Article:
Our world had just been turned upside down by our son’s addiction; I wanted some advice on how to assist him on his journey.  But what I slowly began to figure out is that if I could have done something to help him, he would be cured.  All the therapy, help and love we had given him wouldn’t help because he had to do it himself:  it is his journey, his life, his recovery. At the end of my first meeting, the members all clasped hands and said “Keep coming back, it works if you work it and you’re worth it.”  Hmmm…maybe that got to me.  I am worth it.  I never stopped to think about that before.  I was so consumed with making sure all of my kids’ lives were on the right track, I forgot to be the conductor of my own train.  I wasn’t taking care of myself or my own life’s journey. I finally experienced the proverbial “God shot”! I needed to stop trying to control my son’s recovery from afar and start taking care of my own.  So, I came back to the second meeting, and the third, and the fourth, and before I knew it, I had been regularly attending meetings over seven months.

I don’t feel complete if I have to miss a meeting. I began to realize that the biggest component of these meetings is the sense of community you feel as you walk through those doors every week. I learned very quickly why AA has a saying “Come all the way in and sit all the way down.”  At first, I feel as if I was kind of just going through the motions, but as time progressed I started really doing the work and letting go of resentments and expectations, and truly gave the process a chance. When I first walked through the doors of my home group, I really couldn’t wrap my head around the whole “Giving it up to my Higher Power”. It felt as if I was standing on quicksand and now you are asking me to give up my power.  If I do that, how will I help my son? How will everything turn out ok? However, coming to my meetings every week uncovered a consciousness in me that I never even knew existed.  I began to truly understand my powerlessness over my son’s addiction and very slowly began to let go. I started sharing at meetings, got a sponsor, and began working the 12 Steps for my own recovery.  I began to feel hopeful.  A light went off in my head and I finally began to understand the meaning of community that the people at New Life had spoken of:  it is a feeling of fellowship with others, as a result of sharing common experiences, attitudes, and goals.  That is exactly what I have found in AA.  I have experienced the type of fellowship I have never felt before.  I can remove all of my masks, share my fears, anger, resentments, and hope, discuss my son’s addiction and recovery, and know that I will not be judged.  That ability to speak my truth has cultivated within me the inner peace of which I alluded to before.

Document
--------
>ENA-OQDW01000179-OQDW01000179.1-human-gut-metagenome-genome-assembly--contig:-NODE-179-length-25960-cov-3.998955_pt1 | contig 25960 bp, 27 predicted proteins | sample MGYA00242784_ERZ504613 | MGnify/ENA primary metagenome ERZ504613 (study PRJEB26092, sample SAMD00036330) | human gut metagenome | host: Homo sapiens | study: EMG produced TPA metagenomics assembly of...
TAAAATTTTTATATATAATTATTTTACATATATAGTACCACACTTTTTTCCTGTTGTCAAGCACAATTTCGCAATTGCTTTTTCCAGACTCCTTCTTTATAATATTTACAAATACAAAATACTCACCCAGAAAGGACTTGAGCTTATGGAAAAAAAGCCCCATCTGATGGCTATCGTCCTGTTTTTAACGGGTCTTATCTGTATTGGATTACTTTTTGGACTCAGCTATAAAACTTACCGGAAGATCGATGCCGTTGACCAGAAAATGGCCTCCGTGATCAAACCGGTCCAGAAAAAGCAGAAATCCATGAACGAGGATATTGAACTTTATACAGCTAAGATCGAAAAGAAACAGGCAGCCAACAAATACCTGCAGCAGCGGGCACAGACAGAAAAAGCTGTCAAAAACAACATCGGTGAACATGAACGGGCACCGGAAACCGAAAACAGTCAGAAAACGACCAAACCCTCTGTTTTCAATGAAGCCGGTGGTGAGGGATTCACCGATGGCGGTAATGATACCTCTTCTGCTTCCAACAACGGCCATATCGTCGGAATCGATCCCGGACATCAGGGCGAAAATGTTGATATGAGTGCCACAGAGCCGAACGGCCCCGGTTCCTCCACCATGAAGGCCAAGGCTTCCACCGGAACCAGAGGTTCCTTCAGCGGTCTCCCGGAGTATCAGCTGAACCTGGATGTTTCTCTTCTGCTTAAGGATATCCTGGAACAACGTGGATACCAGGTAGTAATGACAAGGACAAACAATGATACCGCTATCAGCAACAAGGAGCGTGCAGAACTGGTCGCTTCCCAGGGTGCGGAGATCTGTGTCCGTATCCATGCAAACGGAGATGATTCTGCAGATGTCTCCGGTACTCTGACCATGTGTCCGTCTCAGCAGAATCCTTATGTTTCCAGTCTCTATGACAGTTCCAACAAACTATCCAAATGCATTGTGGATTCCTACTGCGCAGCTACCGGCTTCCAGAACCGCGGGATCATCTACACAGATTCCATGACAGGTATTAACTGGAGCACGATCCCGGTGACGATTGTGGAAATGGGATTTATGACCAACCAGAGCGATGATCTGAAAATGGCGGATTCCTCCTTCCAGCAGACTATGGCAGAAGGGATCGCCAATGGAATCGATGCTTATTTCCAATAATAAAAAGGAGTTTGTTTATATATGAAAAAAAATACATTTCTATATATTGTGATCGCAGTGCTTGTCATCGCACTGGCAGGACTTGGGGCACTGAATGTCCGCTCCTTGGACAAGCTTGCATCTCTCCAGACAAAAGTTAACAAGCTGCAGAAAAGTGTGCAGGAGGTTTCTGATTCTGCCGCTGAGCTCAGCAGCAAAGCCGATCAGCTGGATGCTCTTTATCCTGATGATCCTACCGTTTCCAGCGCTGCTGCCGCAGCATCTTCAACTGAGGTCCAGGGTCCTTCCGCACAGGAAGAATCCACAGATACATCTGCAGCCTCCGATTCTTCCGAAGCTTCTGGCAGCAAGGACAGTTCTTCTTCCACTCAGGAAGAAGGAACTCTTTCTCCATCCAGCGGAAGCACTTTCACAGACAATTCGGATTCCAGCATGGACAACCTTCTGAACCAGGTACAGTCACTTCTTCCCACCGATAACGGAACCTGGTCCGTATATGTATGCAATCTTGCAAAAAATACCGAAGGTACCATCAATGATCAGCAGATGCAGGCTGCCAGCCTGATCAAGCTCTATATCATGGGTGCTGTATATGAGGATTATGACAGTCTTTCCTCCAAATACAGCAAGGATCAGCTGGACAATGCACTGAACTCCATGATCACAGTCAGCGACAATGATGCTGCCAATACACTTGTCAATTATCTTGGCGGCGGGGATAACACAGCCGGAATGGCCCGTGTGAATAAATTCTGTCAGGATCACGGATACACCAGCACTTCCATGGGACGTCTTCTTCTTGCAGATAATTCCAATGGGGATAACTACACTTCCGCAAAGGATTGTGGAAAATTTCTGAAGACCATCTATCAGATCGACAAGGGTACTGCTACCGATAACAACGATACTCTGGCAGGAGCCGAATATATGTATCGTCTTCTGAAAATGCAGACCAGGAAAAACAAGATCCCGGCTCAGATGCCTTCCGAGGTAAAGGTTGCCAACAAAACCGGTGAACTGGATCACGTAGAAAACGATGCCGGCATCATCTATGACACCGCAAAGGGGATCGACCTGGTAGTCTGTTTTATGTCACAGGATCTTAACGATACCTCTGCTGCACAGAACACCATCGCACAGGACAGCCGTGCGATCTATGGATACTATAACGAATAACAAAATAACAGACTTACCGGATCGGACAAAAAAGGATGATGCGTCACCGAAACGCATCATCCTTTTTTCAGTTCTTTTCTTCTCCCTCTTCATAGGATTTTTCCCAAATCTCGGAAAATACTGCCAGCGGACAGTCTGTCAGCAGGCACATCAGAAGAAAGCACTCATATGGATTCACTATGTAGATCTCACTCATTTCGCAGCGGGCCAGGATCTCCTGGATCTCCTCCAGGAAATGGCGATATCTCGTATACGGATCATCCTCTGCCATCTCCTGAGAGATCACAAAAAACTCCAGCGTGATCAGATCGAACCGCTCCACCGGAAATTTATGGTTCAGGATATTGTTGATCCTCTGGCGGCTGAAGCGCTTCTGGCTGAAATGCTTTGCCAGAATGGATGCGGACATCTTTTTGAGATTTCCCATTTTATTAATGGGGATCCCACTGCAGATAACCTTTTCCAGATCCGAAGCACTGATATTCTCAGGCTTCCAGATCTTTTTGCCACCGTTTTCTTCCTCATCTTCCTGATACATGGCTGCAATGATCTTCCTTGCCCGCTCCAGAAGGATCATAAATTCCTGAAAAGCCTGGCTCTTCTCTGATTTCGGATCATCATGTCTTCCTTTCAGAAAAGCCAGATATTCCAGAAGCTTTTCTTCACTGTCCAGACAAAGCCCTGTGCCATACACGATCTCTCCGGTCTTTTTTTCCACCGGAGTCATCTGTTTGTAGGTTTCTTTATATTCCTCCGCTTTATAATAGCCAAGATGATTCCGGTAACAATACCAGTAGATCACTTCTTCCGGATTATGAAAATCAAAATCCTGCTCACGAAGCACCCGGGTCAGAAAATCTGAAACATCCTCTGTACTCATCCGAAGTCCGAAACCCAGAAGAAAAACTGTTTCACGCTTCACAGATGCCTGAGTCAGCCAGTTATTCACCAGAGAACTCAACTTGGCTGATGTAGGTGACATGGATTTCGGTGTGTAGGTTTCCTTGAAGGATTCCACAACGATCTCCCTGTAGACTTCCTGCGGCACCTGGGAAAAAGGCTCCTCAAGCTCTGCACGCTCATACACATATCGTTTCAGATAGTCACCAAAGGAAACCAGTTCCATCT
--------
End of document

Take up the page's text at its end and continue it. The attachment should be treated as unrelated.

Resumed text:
The interesting thing about all of this is that while I have been on my path to recovery, my son has also been working the 12 Steps. We have had the ability to share some of our experiences.  He shared with me that knowing I am working the Steps gives him peace of mind that I will be ok. We are both on separate paths: sometimes we will cross paths, sometimes we will walk side by side and hold hands, sometimes he will be ahead of me and other times he will behind. I have come to accept that it doesn’t matter where we are on our paths because it is our own journey.  We will both encounter obstacles and challenges on our life journey, but it is my hope that we both remain steadfast on our paths. I do know now however, that there are several things that will keep us on that path:  remembering that the power of the Steps lies in not just understanding the words, but doing the work – coming all the way in and sitting all the way down, asking for help when needed, and surrounding ourselves with that community and fellowship that AA and New Life House provides, which allows each of us to feel accepted and loved for who we truly are.

-Janet F.,  New Life House Mother